For his part, the Créteil schools inspector, Jacques Marchal, discussing the actions taken told Rue89: “It does not seem excessive given that these students compromised the safety of their colleagues around the school, particularly because of the presence of youngsters entering the grounds with bad intentions. The fact that there was a political motive involved in the school blockade does not change the responsibility of the School Head to ensure the safety of all pupils.”

Elsewhere similar payback was treated with a more robust response by some affected students.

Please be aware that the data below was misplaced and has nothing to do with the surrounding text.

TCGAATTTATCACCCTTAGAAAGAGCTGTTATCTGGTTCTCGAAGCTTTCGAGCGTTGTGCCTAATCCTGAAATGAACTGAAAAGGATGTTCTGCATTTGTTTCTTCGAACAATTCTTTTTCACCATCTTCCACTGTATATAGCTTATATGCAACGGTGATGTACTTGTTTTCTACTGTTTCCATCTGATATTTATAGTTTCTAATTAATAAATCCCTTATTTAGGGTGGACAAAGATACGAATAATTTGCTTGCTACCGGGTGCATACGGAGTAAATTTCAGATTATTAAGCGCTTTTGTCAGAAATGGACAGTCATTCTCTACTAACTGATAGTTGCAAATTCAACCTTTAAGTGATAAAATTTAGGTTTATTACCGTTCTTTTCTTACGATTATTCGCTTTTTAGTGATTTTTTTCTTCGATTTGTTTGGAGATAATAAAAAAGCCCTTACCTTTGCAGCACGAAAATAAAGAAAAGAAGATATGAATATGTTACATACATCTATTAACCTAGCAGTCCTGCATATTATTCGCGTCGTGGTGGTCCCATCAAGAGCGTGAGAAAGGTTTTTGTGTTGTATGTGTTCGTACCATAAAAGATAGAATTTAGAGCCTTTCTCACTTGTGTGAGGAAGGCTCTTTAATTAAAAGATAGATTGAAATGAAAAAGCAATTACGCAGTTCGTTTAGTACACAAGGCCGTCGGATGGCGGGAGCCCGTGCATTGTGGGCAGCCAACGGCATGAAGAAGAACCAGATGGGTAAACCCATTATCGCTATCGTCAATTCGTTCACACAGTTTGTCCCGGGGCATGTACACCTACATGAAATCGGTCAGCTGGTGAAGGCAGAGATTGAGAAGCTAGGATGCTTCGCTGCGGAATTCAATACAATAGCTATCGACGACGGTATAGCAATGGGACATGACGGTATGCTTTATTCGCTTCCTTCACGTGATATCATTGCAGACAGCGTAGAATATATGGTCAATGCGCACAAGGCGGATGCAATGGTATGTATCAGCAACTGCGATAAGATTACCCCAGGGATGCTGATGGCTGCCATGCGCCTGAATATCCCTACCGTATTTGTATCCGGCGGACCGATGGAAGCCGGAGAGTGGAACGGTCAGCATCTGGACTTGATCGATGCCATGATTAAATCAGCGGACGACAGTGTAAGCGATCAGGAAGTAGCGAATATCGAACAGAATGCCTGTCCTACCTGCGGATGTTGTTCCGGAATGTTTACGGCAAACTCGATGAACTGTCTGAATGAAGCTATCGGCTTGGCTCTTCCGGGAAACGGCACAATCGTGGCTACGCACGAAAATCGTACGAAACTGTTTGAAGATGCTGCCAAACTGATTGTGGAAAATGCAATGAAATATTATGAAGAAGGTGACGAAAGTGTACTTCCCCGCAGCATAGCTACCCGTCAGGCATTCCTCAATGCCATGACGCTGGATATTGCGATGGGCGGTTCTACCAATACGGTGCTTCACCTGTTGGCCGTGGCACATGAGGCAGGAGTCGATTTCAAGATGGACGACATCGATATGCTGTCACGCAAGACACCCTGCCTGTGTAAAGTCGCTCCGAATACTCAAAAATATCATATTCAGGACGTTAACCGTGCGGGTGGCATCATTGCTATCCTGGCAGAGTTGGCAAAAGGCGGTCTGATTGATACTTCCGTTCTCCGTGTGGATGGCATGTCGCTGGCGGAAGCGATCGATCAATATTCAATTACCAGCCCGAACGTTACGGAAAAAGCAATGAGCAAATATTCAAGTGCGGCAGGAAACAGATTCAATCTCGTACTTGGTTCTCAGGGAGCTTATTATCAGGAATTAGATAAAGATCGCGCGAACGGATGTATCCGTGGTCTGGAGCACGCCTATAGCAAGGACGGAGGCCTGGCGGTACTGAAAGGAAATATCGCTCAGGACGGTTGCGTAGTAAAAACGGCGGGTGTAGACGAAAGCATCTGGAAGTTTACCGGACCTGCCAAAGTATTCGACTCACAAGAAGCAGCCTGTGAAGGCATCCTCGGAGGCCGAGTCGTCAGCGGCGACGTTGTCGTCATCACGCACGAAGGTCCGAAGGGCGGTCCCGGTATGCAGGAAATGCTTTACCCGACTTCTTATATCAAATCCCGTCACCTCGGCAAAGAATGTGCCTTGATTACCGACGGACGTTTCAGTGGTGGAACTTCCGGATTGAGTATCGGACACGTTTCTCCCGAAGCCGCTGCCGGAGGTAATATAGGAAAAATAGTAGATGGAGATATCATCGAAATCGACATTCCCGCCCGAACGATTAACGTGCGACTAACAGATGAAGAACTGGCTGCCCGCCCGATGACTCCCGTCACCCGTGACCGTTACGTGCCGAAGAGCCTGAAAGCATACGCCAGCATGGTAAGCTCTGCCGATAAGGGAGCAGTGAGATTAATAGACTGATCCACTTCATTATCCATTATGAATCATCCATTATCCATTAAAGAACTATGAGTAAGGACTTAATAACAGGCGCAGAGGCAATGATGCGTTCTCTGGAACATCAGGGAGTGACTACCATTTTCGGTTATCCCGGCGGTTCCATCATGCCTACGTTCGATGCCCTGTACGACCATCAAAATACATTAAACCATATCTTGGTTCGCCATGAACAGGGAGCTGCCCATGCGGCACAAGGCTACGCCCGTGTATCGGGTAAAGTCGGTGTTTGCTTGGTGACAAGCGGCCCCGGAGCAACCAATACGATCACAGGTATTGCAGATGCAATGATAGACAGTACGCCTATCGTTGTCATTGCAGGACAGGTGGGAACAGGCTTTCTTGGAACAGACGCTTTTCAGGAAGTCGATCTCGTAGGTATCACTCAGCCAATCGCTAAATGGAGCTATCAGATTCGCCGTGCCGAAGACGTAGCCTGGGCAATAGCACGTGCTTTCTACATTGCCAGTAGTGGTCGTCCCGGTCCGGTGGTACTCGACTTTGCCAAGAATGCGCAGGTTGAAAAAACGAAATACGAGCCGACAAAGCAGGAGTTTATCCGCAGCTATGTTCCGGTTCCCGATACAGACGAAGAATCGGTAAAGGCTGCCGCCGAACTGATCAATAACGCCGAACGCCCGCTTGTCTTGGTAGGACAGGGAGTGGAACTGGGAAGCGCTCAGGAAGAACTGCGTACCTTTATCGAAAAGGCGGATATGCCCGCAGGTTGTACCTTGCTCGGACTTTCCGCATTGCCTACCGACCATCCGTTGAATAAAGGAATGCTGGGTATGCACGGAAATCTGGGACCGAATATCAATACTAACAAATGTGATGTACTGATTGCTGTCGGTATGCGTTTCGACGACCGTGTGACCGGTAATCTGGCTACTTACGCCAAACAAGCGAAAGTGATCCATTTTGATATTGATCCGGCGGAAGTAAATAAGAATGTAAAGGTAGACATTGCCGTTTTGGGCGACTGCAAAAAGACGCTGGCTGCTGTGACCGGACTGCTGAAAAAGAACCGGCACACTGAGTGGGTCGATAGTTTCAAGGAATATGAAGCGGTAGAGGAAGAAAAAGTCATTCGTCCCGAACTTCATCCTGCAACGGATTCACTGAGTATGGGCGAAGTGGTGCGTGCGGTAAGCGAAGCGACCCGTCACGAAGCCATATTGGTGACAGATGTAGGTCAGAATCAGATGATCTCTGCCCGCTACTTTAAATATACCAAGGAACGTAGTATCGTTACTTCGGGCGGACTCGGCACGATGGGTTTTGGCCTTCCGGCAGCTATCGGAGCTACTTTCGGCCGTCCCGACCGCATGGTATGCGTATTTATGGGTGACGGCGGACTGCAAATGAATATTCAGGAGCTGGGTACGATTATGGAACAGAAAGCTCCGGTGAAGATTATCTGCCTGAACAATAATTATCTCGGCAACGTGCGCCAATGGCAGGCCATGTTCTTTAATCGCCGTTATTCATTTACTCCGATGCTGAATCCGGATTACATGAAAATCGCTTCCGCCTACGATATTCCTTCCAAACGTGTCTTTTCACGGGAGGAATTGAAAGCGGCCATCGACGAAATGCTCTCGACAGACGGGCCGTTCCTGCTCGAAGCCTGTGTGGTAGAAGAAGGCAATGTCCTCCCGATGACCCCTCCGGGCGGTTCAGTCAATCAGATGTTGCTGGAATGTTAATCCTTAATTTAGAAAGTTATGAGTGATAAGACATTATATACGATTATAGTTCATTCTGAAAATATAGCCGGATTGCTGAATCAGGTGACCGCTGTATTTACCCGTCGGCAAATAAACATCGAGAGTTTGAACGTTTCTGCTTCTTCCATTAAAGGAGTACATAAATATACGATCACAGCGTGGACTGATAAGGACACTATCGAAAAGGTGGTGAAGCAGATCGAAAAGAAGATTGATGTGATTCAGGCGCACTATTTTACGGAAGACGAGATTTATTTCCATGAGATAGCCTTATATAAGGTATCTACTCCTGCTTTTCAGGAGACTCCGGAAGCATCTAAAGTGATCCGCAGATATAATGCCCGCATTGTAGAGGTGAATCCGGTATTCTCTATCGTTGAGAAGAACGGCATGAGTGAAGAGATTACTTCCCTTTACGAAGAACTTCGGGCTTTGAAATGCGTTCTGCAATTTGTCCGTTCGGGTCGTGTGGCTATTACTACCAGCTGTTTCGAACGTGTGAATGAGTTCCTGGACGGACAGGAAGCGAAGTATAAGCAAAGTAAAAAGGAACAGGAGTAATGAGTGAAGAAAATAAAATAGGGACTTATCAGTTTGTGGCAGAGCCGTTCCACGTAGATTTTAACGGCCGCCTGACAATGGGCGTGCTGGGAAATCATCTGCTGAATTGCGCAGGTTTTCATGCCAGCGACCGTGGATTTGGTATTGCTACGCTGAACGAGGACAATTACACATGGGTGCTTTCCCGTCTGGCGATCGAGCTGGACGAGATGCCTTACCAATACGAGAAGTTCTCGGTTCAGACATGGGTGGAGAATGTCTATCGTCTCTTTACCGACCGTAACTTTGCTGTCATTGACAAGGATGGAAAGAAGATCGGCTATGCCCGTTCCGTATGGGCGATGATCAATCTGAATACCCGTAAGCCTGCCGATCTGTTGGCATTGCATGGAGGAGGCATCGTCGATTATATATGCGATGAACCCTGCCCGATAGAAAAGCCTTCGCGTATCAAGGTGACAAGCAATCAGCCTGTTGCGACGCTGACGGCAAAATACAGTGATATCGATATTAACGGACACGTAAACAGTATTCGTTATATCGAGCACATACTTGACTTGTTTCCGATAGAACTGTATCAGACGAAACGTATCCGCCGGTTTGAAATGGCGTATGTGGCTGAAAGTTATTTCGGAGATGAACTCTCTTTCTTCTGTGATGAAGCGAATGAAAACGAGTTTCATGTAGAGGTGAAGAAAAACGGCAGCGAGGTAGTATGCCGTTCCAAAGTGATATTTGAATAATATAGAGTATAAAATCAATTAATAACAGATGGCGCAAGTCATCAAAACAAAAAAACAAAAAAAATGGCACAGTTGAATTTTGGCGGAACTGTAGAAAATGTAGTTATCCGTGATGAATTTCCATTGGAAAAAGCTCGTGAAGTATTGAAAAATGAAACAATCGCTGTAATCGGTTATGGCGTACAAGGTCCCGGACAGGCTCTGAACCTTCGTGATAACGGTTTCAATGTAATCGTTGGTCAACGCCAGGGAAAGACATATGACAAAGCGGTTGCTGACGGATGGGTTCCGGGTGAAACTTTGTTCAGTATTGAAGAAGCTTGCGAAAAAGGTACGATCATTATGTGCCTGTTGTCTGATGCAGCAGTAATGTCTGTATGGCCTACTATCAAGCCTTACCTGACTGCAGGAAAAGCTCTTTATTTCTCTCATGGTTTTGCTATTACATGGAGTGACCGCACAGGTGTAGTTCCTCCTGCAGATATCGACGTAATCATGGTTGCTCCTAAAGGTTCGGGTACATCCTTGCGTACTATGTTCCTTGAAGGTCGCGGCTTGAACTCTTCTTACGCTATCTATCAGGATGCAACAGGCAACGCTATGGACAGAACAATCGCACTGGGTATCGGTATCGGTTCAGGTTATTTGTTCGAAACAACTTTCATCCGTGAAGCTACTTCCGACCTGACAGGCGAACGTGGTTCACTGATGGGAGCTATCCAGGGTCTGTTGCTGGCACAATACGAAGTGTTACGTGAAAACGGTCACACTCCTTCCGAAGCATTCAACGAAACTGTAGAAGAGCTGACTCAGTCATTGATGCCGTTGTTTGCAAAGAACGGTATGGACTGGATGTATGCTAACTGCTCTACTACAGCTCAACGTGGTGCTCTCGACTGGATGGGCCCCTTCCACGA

A member of the Fédération indépendante et démocratique lycéenne (FIDL) said the school authorities had not taken the blockades lightly: “There has been a lot of pressure on the parents of gated students. They were contacted individually by school authorities who threatened the children with a disciplinary council.”

Indeed according to Le Parisien, the School Head at Lycée Galilée de Combs-la-Ville identified the leaders of the movement, from discussions on Facebook groups and from photos taken by the staff.

Following the punishments meted out at Galilée de Combs-la-Ville , student unions quizzed members through social networks like Facebook and Twitter and learned of disciplinary action taken in several high schools across France against organisers of local blockades. FIDL said by last Thursday, it had recorded “100 cases of high school leaders or organisers of blockades being gated from lessons.”